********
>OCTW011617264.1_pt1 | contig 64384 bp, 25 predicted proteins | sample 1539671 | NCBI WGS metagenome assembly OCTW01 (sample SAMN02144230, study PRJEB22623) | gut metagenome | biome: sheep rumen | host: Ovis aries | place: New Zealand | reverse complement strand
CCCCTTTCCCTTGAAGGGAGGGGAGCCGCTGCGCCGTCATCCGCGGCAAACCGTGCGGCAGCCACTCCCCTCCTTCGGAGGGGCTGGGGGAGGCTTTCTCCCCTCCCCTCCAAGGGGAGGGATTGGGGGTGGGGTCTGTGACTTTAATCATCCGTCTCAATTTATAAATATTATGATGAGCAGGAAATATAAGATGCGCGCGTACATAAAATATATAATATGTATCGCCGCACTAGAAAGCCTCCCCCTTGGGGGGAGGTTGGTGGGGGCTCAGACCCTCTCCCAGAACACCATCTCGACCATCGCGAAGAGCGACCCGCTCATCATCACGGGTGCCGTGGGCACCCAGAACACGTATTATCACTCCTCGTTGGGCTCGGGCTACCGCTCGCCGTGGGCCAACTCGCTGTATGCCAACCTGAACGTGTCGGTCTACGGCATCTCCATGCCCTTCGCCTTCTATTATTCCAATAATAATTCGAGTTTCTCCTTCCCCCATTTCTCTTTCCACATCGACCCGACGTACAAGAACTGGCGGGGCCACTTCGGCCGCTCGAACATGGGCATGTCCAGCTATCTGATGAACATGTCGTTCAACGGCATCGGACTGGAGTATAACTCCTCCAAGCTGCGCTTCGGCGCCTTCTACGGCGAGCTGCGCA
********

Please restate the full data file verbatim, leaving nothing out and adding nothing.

>OCTW011617264.1_pt1 | contig 64384 bp, 25 predicted proteins | sample 1539671 | NCBI WGS metagenome assembly OCTW01 (sample SAMN02144230, study PRJEB22623) | gut metagenome | biome: sheep rumen | host: Ovis aries | place: New Zealand | reverse complement strand
CCCCTTTCCCTTGAAGGGAGGGGAGCCGCTGCGCCGTCATCCGCGGCAAACCGTGCGGCAGCCACTCCCCTCCTTCGGAGGGGCTGGGGGAGGCTTTCTCCCCTCCCCTCCAAGGGGAGGGATTGGGGGTGGGGTCTGTGACTTTAATCATCCGTCTCAATTTATAAATATTATGATGAGCAGGAAATATAAGATGCGCGCGTACATAAAATATATAATATGTATCGCCGCACTAGAAAGCCTCCCCCTTGGGGGGAGGTTGGTGGGGGCTCAGACCCTCTCCCAGAACACCATCTCGACCATCGCGAAGAGCGACCCGCTCATCATCACGGGTGCCGTGGGCACCCAGAACACGTATTATCACTCCTCGTTGGGCTCGGGCTACCGCTCGCCGTGGGCCAACTCGCTGTATGCCAACCTGAACGTGTCGGTCTACGGCATCTCCATGCCCTTCGCCTTCTATTATTCCAATAATAATTCGAGTTTCTCCTTCCCCCATTTCTCTTTCCACATCGACCCGACGTACAAGAACTGGCGGGGCCACTTCGGCCGCTCGAACATGGGCATGTCCAGCTATCTGATGAACATGTCGTTCAACGGCATCGGACTGGAGTATAACTCCTCCAAGCTGCGCTTCGGCGCCTTCTACGGCGAGCTGCGCA